Salient to Investors:

Venezuela bondholders have returned 14.7 percent annually, double the emerging-market average, enriching investors from OppenheimerFunds to Goldman Sachs.

Sara Zervos at OppenheimerFunds said Chavez has done little good for Venezuela, but has serviced the bonds, and the Venezuelan securities are more attractive than Brazilian bonds, which offers little upside. Zervos said there’s still significant cushion and ability to pay, so spreads can compress more.

Russell Dallen at Caracas Capital Markets said Venezuela’s benchmark bonds are unlikely to replicate the gains of the past decade once the rally drives yields down closer in line with regional peers.

Standard & Poor’s said Venezuela’s net government debt is 22 percent of GDP, lower than the median 36 percent among similar-rated countries.

Sam Finkelstein at Goldman Sachs Asset Mgmt said the story has been deteriorating, but Venezuela will continue to pay their debt – the situation has to be much tighter, more fragile to trigger a default. Finkelstein is modestly overweight in Venezuelan bonds as the economy will improve after Chavez relinquishes power, and should the opposition win presidential elections, the extra yield of Venezuela bonds over Treasuries will narrow to 5 percent, levels similar to Ukraine. Finkelstein said investors are expecting a regime change to a more pragmatic and less idealist government.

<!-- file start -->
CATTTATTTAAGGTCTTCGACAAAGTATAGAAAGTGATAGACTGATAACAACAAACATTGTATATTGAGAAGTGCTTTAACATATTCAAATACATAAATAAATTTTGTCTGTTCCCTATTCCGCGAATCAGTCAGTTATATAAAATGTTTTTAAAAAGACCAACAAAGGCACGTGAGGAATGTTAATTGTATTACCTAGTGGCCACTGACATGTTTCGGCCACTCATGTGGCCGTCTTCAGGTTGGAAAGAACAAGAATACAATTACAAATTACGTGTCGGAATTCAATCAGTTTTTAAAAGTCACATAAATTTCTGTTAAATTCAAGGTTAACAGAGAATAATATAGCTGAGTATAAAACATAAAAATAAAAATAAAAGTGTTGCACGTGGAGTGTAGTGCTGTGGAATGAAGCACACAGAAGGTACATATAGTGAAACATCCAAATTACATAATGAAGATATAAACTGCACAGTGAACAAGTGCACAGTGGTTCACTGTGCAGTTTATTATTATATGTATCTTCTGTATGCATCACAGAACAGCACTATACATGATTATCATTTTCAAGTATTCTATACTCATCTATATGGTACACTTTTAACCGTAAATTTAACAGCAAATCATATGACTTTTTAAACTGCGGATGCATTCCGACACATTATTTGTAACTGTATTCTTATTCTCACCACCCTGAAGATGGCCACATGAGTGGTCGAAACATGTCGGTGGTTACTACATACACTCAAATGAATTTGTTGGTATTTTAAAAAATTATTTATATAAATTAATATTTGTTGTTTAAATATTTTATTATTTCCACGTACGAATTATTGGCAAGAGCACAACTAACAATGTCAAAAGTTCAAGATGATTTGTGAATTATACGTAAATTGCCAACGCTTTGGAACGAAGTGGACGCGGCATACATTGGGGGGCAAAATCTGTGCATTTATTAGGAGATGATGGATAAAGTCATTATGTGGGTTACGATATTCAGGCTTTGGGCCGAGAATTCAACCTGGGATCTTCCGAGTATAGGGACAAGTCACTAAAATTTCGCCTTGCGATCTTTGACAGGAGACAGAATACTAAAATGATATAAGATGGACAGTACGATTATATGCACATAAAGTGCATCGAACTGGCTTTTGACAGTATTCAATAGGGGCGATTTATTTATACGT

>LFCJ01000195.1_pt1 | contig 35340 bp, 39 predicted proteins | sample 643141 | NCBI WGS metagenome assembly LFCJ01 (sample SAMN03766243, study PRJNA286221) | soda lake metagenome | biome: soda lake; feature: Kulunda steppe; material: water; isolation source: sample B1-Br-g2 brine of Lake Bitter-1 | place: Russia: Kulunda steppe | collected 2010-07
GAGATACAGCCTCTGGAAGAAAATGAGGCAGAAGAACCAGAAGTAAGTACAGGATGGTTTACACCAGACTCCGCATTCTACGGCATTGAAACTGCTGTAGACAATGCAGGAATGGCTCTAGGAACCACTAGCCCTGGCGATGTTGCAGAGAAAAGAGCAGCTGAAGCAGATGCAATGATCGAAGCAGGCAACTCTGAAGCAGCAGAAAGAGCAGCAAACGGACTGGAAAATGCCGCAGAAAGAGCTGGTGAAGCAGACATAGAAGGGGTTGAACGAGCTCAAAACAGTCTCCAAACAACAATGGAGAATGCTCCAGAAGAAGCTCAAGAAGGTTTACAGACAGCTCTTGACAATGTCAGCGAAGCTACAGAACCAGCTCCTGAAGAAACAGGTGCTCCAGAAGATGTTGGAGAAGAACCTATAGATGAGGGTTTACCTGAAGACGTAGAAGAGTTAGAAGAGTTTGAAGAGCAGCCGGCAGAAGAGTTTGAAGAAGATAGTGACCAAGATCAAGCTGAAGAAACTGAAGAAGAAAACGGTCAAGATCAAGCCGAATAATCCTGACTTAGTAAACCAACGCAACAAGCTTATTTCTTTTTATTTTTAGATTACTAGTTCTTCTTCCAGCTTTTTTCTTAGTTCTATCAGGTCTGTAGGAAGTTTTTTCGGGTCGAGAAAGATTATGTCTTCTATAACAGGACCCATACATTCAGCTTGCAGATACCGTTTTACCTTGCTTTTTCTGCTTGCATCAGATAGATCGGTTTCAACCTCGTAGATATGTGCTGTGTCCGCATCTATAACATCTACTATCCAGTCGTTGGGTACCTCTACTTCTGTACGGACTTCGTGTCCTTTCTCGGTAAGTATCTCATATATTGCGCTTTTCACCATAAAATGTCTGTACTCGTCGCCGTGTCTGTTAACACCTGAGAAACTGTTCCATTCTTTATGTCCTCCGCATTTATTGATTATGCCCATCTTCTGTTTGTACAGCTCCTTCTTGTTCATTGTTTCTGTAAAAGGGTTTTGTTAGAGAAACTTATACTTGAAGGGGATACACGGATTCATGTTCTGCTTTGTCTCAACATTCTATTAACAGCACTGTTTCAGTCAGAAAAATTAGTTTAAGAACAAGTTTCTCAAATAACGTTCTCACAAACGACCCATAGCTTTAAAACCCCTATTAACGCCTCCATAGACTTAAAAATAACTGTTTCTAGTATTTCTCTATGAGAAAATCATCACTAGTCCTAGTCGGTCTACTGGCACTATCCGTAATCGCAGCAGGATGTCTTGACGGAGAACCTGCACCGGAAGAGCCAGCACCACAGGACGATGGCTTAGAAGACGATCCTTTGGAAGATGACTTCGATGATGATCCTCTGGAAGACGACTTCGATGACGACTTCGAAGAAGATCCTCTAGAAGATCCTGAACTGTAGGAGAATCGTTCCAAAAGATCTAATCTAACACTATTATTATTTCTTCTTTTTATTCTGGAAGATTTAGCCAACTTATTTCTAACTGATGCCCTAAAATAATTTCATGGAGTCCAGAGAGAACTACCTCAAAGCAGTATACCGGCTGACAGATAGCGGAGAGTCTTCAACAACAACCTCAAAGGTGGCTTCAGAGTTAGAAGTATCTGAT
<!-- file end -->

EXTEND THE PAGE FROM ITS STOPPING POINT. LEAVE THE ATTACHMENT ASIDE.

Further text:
Venezuelan bonds accounted for 6.7 percent of the Goldman Sachs Growth & Emerging Markets Debt Fund, its third-biggest investment.

Simon Nocera at Lumen Advisors said Chavez paid off the debt because non-payment would lead creditors to seize Venezuelan oil shipments, half of government revenues, and freeze Venezuelan assets overseas, including refineries and gas stations of Citgo.

JPMorgan Chase say the average yields on Venezuelan bonds are the lowest since January 2008, but at 9.04 percent are still double the emerging-market average of 4.49 percent. Venezuela’s 5-yr credit-default swaps indicate a 35 percent chance it will default by 2018.

Latin American countries including Brazil, Panama and Peru rewarded bondholders with gains fueled by economic growth, slowing inflation and surging foreign reserves.

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